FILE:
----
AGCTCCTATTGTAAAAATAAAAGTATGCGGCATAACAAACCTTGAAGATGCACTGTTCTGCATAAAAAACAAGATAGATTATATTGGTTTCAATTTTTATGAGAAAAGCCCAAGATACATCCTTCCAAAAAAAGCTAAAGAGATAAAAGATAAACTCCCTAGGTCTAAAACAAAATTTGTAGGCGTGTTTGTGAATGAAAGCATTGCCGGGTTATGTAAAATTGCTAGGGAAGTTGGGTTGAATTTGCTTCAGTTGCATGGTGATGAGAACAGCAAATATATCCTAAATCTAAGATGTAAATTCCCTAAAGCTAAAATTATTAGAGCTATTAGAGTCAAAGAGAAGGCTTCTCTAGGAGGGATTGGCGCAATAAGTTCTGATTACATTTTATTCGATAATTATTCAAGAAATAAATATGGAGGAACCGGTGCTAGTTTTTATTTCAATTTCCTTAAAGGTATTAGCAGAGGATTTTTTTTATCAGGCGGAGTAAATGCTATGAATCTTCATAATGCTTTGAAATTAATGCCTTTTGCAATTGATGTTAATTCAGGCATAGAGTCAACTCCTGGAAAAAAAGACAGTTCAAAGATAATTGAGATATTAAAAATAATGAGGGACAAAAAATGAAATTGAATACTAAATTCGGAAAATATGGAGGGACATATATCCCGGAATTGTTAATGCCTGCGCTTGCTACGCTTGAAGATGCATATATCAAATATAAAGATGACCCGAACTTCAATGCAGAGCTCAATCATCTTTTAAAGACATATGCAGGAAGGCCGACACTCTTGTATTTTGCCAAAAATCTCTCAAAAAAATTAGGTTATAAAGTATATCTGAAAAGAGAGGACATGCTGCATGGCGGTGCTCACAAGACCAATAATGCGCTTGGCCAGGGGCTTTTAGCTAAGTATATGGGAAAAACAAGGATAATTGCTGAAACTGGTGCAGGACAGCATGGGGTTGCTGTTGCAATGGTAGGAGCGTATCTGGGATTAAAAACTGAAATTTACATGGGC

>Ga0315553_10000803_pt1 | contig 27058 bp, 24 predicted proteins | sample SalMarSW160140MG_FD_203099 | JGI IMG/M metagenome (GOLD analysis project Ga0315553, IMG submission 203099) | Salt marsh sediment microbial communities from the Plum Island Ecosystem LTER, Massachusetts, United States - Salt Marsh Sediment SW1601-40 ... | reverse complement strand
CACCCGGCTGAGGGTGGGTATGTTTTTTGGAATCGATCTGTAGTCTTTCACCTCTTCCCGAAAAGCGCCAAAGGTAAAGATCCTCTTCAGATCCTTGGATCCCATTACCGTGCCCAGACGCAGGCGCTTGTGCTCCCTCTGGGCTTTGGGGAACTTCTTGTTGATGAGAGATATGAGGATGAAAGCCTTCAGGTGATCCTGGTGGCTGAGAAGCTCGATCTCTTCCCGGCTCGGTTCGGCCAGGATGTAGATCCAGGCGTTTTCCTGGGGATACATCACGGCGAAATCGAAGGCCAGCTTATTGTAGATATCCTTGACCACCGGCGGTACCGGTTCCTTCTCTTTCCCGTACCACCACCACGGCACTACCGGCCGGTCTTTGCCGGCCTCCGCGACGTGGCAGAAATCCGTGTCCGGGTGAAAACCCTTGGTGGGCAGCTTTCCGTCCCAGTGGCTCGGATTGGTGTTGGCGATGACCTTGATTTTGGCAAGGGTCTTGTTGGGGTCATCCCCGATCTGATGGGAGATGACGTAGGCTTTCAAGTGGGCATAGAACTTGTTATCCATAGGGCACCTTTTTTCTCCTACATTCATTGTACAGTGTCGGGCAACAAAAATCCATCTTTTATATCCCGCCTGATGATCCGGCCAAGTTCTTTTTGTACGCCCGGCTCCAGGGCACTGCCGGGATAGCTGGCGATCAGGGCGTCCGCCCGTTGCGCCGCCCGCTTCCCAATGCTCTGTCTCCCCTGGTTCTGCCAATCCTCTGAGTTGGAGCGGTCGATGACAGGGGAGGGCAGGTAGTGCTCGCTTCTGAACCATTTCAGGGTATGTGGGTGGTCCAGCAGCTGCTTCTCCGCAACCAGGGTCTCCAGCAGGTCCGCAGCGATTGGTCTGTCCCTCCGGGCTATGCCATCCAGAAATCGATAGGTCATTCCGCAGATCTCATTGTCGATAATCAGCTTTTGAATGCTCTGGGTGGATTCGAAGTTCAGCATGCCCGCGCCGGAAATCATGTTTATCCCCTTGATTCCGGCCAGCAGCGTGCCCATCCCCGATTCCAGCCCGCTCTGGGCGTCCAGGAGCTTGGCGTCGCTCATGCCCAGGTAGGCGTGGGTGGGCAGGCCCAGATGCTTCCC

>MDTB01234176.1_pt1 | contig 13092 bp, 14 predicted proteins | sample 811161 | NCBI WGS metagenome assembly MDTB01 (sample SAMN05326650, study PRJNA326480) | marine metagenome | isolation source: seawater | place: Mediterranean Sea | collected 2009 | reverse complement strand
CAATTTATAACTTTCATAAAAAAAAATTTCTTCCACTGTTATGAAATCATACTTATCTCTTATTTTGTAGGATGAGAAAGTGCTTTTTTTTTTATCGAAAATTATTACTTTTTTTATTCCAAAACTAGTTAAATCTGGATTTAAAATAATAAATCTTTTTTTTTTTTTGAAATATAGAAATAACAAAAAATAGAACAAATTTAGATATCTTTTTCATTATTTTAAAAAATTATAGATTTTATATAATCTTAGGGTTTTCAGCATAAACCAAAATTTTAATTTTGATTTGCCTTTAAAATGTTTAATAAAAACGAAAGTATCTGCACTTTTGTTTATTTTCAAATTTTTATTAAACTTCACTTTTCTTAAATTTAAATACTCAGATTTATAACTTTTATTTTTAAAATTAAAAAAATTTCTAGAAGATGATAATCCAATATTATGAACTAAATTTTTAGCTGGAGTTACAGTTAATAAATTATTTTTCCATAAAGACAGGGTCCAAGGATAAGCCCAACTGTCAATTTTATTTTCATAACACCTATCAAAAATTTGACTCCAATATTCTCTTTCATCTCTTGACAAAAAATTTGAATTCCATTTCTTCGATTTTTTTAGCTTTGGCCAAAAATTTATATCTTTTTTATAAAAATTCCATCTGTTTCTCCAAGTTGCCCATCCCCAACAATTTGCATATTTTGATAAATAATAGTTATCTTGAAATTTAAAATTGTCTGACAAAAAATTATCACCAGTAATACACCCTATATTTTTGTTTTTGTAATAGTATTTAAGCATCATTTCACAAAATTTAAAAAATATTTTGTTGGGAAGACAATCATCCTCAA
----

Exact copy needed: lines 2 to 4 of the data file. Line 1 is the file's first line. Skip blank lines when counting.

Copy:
>Ga0315553_10000803_pt1 | contig 27058 bp, 24 predicted proteins | sample SalMarSW160140MG_FD_203099 | JGI IMG/M metagenome (GOLD analysis project Ga0315553, IMG submission 203099) | Salt marsh sediment microbial communities from the Plum Island Ecosystem LTER, Massachusetts, United States - Salt Marsh Sediment SW1601-40 ... | reverse complement strand
CACCCGGCTGAGGGTGGGTATGTTTTTTGGAATCGATCTGTAGTCTTTCACCTCTTCCCGAAAAGCGCCAAAGGTAAAGATCCTCTTCAGATCCTTGGATCCCATTACCGTGCCCAGACGCAGGCGCTTGTGCTCCCTCTGGGCTTTGGGGAACTTCTTGTTGATGAGAGATATGAGGATGAAAGCCTTCAGGTGATCCTGGTGGCTGAGAAGCTCGATCTCTTCCCGGCTCGGTTCGGCCAGGATGTAGATCCAGGCGTTTTCCTGGGGATACATCACGGCGAAATCGAAGGCCAGCTTATTGTAGATATCCTTGACCACCGGCGGTACCGGTTCCTTCTCTTTCCCGTACCACCACCACGGCACTACCGGCCGGTCTTTGCCGGCCTCCGCGACGTGGCAGAAATCCGTGTCCGGGTGAAAACCCTTGGTGGGCAGCTTTCCGTCCCAGTGGCTCGGATTGGTGTTGGCGATGACCTTGATTTTGGCAAGGGTCTTGTTGGGGTCATCCCCGATCTGATGGGAGATGACGTAGGCTTTCAAGTGGGCATAGAACTTGTTATCCATAGGGCACCTTTTTTCTCCTACATTCATTGTACAGTGTCGGGCAACAAAAATCCATCTTTTATATCCCGCCTGATGATCCGGCCAAGTTCTTTTTGTACGCCCGGCTCCAGGGCACTGCCGGGATAGCTGGCGATCAGGGCGTCCGCCCGTTGCGCCGCCCGCTTCCCAATGCTCTGTCTCCCCTGGTTCTGCCAATCCTCTGAGTTGGAGCGGTCGATGACAGGGGAGGGCAGGTAGTGCTCGCTTCTGAACCATTTCAGGGTATGTGGGTGGTCCAGCAGCTGCTTCTCCGCAACCAGGGTCTCCAGCAGGTCCGCAGCGATTGGTCTGTCCCTCCGGGCTATGCCATCCAGAAATCGATAGGTCATTCCGCAGATCTCATTGTCGATAATCAGCTTTTGAATGCTCTGGGTGGATTCGAAGTTCAGCATGCCCGCGCCGGAAATCATGTTTATCCCCTTGATTCCGGCCAGCAGCGTGCCCATCCCCGATTCCAGCCCGCTCTGGGCGTCCAGGAGCTTGGCGTCGCTCATGCCCAGGTAGGCGTGGGTGGGCAGGCCCAGATGCTTCCC

>MDTB01234176.1_pt1 | contig 13092 bp, 14 predicted proteins | sample 811161 | NCBI WGS metagenome assembly MDTB01 (sample SAMN05326650, study PRJNA326480) | marine metagenome | isolation source: seawater | place: Mediterranean Sea | collected 2009 | reverse complement strand